2. Hi Keekee,

            Yes, Paul encouraged the idle young widows in Ephesus to remarry, for the reasons you include in your comment. These Ephesian widows were not occupied with serving the Lord or the church and were being a nuisance.

            Paul did not generally encourage widowed people to remarry. But unlike later authors, he did not discourage it either. Sadly, some later Christian leaders were more severe in their thoughts about remarriage than Paul.

            The term “early church” refers to the church during the years between Pentecost and the 5th or 6th centuries. During this period, there were indeed church leaders who discouraged widowed Christians from remarrying. They even discouraged Christians from marrying in the first place if a person was serious about piety and serving the Lord and the church. After the apostles, the church got a lot of things wrong.

            My statement remains true as a general statement. In the early church, widows and widowers were discouraged from marrying again, especially if they were serious about their faith and weren’t like the idle widows in Ephesus.

      2. I have found it so critical to look at the original languages as much as I can, even though I never studied them in any. All the technology really helps that.

        Marg, your reply shows exactly why. So many times translators added words or gave a different than what the original seems to mean. The added words are especially harmful as you show.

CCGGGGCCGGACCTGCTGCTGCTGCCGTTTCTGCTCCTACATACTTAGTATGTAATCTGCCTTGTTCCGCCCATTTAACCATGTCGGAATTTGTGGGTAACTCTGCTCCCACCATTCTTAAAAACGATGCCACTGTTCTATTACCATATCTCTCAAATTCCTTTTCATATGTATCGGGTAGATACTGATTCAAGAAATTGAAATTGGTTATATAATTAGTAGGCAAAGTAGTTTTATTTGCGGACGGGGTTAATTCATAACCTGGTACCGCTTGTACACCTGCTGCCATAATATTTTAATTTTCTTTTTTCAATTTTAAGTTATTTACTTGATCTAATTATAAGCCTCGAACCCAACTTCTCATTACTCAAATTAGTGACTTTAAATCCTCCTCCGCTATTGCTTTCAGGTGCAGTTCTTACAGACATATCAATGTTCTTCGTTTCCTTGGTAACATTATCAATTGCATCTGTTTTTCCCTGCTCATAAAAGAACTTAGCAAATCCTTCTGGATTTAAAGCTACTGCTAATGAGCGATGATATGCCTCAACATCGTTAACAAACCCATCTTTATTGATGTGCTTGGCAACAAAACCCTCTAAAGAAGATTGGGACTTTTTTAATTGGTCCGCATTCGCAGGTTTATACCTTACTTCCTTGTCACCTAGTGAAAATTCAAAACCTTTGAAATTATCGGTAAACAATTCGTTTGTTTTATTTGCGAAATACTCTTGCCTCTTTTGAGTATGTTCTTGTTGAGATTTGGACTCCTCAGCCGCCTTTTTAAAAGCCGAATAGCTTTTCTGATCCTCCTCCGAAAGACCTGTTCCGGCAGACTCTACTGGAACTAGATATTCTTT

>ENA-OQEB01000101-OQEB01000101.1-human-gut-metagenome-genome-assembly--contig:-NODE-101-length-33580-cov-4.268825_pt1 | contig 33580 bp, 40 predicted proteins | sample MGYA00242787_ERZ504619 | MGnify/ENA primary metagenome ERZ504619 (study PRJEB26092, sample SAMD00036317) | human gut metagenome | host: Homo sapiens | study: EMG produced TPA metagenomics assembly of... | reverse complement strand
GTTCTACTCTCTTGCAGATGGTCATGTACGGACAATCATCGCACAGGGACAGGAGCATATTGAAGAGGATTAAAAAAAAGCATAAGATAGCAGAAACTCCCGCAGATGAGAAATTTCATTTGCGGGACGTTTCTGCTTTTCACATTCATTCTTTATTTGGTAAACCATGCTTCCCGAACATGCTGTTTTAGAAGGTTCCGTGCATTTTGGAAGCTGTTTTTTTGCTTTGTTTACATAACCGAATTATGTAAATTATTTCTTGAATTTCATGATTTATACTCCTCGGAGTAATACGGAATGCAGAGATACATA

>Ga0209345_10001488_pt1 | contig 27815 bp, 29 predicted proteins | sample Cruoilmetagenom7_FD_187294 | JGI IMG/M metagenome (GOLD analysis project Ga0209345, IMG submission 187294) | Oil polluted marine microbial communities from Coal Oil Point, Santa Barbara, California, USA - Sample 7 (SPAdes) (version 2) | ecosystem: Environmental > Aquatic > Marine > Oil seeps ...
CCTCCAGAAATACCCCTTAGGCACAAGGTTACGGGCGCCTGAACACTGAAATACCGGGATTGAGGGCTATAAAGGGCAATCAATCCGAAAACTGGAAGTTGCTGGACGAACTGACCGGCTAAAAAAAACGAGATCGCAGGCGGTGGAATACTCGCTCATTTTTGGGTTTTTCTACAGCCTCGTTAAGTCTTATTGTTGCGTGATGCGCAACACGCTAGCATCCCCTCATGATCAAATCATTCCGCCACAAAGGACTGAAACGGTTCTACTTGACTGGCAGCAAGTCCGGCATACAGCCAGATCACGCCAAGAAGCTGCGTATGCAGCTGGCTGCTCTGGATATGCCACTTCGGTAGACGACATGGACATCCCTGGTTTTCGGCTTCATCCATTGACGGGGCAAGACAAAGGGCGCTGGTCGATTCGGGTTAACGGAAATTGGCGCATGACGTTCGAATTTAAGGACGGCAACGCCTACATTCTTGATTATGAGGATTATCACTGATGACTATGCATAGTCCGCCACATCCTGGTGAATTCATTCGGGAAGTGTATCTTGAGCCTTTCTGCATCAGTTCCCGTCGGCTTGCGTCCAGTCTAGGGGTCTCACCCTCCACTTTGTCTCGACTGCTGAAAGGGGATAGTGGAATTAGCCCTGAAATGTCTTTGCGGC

Thanks for pointing that out 1 Timothy 3. I have never heard anyone mention that before.

      3. Well that “anyone” or “someone” must have a wife. Must be a he. 😉

        1. Only if the idiom is taken literally, but most scholars, including complementarian scholars, recognise that it refers to marital fidelity and that it doesn’t necessarily exclude women. In fact the same idiom in 1 Timothy 3:12 is thought to apply to women and well as men. More on this here: https://margmowczko.com/pauls-theology-1-timothy-3-2-priscilla/ Check out the footnotes and poostscripts too.

          Also, if each of the qualifications in 1 Timothy 3 are taken as mandatory then people such as Jesus and Paul would be disqualified from being supervisors (episkopoi) as they did not have a wife, or children, or a household of their own. The qualifications are essentially moral qualifications. Moral (and suitably gifted) people can be church leaders.

          1. I really want to believe this, but the greek works in 3:2 & 3:12 are “one woman man” and in 5:9 the words are reversed and say “one man woman”. Is that common for idioms? It looks more like it is using gender specific language there.

          2. Hi Lara,

            All Greek nouns (articles, adjective and participles) are either masculine feminine or neuter, and this grammatical gender does not always correspond with the actual gender of the subject.

            Furthermore, generally speaking, it is common in Greek to have masculine priority as the default, and these masculine expressions may or may not include women. On the other hand, when only women are the subjects, only then is feminine language used.

            For example, the masculine word for “brother” (adelphos) is used throughout the New Testament, but often verses that contain “brother” also apply to women.